International Correspondence Schools.

I.C.S. reference library; a series of textbooks prepared for the students of the International Correspondence Schools, and containing in permanent form the instruction papers, examination questions, and keys used in their various courses (Volume 6) online

. (page 1 of 40)
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I. C. S.
REFERENCE LIBRARY



A SERIES OF TEXTBOOKS PREPARED FOR THE STUDENTS OF THE

INTERNATIONAL CORRESPONDENCE SCHOOLS AND CONTAINING

IN PERMANENT FORM THE INSTRUCTION PAPERS,

EXAMINATION QUESTIONS, AND KEYS USE

IN THEIR VARIOUS COURSES



FORM LETTERS AND FOLLOW-UP SYSTEMS

CATALOGS, BOOKLETS, AND FOLDERS

MANAGEMENT OF GENERAL CAMPAIGNS

MANAGEMENT OF MAIL-ORDER CAMPAIGNS

MISCELLANEOUS DETAILS OF MANAGEMENT

THE ADVERTISING AGENCY
HOW TO ENTER THE PRACTICAL FIELD



SCRANTON
INTERNATIONAL TEXTBOOK COMPANY



Copyright, 1909, by INTERNATIONAL TEXTBOOK COMPANY.
Entered at Stationers' Hall, London.



Form Letters and Follow-Up Systems: Copyright, 1909, by INTERNATIONAL TEXT-
BOOK COMPANY. Entered at Stationers' Hall, London.

Catalogs, Booklets, and Folders: Copyright, 1909, by INTERNATIONAL TEXTBOOK
COMPANY. Entered at Stationers' Hall, London.

Management of General Campaigns: Copyright, 1909, by INTERNATIONAL TBXT-
BOOK COMPANY. Entered at Stationers' Hall, London.

Management of Mail-Order Campaigns: Copyright, 1909, by INTERNATIONAL TEXT-
BOOK COMPANY. Entered at Stationers' Hall, London.

Miscellaneous Details of Management: Copyright, 1909, by INTERNATIONAL TEXT-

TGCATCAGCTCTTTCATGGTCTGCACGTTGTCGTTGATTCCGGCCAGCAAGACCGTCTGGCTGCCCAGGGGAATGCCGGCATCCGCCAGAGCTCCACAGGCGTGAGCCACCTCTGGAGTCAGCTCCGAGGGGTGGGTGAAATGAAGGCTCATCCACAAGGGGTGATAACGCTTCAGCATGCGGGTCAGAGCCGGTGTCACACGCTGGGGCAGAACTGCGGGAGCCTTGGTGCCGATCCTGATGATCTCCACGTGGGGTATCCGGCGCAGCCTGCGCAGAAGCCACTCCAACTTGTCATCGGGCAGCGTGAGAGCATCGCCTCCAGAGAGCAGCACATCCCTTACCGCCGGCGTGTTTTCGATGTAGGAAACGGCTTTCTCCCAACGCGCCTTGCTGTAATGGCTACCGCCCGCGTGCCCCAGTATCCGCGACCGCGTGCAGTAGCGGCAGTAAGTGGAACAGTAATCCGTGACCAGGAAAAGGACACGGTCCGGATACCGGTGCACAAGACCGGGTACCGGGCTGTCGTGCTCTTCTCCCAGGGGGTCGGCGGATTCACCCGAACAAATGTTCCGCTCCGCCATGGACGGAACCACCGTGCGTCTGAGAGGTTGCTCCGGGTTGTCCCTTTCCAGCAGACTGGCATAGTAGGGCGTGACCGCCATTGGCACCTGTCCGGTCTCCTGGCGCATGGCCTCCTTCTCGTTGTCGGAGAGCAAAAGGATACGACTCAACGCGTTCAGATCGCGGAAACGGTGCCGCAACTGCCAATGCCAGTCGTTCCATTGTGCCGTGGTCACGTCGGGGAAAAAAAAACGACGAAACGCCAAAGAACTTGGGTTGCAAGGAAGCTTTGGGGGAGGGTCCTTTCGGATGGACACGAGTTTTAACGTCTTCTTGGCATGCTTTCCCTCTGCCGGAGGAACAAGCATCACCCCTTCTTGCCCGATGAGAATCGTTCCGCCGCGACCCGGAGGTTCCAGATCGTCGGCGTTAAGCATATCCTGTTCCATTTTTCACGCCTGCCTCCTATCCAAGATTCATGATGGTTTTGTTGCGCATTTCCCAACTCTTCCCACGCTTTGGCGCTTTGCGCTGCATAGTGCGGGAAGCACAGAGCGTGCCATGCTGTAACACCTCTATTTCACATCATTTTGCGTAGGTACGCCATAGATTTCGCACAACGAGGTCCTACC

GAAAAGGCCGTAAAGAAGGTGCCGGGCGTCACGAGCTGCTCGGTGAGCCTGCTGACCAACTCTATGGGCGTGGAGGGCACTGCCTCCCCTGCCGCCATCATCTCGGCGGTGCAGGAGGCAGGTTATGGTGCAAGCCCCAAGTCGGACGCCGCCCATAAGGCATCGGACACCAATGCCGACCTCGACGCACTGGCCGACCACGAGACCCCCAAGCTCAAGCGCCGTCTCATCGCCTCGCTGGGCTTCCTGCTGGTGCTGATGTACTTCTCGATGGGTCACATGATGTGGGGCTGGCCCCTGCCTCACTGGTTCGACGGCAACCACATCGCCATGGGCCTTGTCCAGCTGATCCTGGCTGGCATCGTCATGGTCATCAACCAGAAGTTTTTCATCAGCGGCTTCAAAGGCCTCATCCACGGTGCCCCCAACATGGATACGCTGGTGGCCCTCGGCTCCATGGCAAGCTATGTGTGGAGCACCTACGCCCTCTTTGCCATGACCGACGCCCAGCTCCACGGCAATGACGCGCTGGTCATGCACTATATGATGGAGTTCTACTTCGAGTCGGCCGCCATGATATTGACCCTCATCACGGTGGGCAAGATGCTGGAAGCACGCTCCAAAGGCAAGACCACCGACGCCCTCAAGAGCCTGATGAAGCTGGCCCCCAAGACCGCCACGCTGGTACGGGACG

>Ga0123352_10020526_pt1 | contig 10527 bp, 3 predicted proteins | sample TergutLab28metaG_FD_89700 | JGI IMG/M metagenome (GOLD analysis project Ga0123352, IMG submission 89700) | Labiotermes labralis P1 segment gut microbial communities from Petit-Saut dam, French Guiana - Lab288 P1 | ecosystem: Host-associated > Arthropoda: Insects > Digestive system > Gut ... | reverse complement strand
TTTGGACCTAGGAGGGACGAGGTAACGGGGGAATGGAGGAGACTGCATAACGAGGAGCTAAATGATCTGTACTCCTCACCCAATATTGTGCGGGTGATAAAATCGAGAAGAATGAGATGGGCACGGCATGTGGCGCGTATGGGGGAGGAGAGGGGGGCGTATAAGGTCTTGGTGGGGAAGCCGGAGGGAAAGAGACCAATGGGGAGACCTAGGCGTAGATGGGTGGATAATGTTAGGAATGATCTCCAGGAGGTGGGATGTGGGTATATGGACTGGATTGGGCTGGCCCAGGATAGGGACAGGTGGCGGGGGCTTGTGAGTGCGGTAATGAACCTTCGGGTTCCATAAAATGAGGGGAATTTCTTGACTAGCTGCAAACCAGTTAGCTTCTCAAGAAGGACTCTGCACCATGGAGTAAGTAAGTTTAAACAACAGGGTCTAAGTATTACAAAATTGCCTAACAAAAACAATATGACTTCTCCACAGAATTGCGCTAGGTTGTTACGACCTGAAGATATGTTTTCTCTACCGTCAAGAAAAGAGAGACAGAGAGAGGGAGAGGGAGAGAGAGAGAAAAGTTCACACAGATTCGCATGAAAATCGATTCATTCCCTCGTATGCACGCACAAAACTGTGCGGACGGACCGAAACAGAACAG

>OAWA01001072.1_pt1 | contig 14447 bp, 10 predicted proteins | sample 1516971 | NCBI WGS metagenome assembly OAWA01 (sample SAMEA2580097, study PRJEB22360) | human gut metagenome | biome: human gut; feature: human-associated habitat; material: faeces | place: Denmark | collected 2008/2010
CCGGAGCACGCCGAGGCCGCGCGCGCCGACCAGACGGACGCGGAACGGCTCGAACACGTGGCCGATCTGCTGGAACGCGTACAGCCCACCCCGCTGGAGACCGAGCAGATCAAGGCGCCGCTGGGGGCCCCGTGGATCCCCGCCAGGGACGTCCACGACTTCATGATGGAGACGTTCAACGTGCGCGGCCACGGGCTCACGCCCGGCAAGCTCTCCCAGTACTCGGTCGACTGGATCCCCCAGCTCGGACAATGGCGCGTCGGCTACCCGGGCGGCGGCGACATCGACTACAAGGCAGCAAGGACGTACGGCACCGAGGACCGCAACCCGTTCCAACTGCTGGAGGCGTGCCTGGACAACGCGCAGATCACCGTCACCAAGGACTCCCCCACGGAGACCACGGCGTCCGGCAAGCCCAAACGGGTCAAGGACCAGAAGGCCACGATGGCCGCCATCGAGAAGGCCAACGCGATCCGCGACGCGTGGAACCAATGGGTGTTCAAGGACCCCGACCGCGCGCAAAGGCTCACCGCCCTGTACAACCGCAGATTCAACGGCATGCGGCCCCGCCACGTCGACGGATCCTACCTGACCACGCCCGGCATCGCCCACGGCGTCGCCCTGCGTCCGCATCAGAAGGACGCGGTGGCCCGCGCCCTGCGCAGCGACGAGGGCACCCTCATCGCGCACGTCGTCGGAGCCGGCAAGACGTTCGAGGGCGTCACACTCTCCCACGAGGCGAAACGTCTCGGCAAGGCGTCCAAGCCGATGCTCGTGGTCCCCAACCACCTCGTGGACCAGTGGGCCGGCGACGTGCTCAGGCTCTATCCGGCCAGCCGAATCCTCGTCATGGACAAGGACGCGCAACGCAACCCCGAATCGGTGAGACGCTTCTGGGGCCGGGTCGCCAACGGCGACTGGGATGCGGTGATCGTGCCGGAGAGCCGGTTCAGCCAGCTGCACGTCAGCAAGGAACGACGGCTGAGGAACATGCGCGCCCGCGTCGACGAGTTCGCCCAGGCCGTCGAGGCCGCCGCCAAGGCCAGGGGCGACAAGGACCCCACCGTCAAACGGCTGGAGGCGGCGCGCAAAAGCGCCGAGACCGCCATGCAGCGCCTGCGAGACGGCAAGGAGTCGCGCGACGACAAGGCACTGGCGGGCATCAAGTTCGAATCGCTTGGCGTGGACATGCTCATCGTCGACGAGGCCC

BOOK COMPANY. Entered at Stationers' Hall, London.

The Advertising Agency: Copyright, 1909, by INTERNATIONAL TEXTBOOK COMPANY.
Entered at Stationers' Hall, London.

How to Enter the Practical Field: Copyright, 1909, by INTERNATIONAL TEXTBOOK
COMPANY. Entered at Stationers' Hall, London.



All rights reserved.



PRESS OF

INTERNATIONAL TEXTBOOK COMPANY
SCRANTON, PA.



6,00



.



CONTENTS



FORM LETTERS AND FOLLOW-UP SYSTEMS Section Page

Form Letters 18 1

Mechanical Details 18 1

Use of Form Letters 18 10

Follow-Up Systems 18 12

Form Letters to the Trade 18 17

Records and Form Cards 18 19

Mailing Lists 18 25

Postage for Follow-Up Matter 18 28

Folders and Envelope Slips in Follow-Ups 18 29

Writing of Form Letters 18 30

Miscellaneous Information 18 39

Characteristics of Trade Letters .... 18 53

CATALOGS, BOOKLETS, AND FOLDERS

Circular Matter in General 19 1

Classification of Circular Matter .... 19 2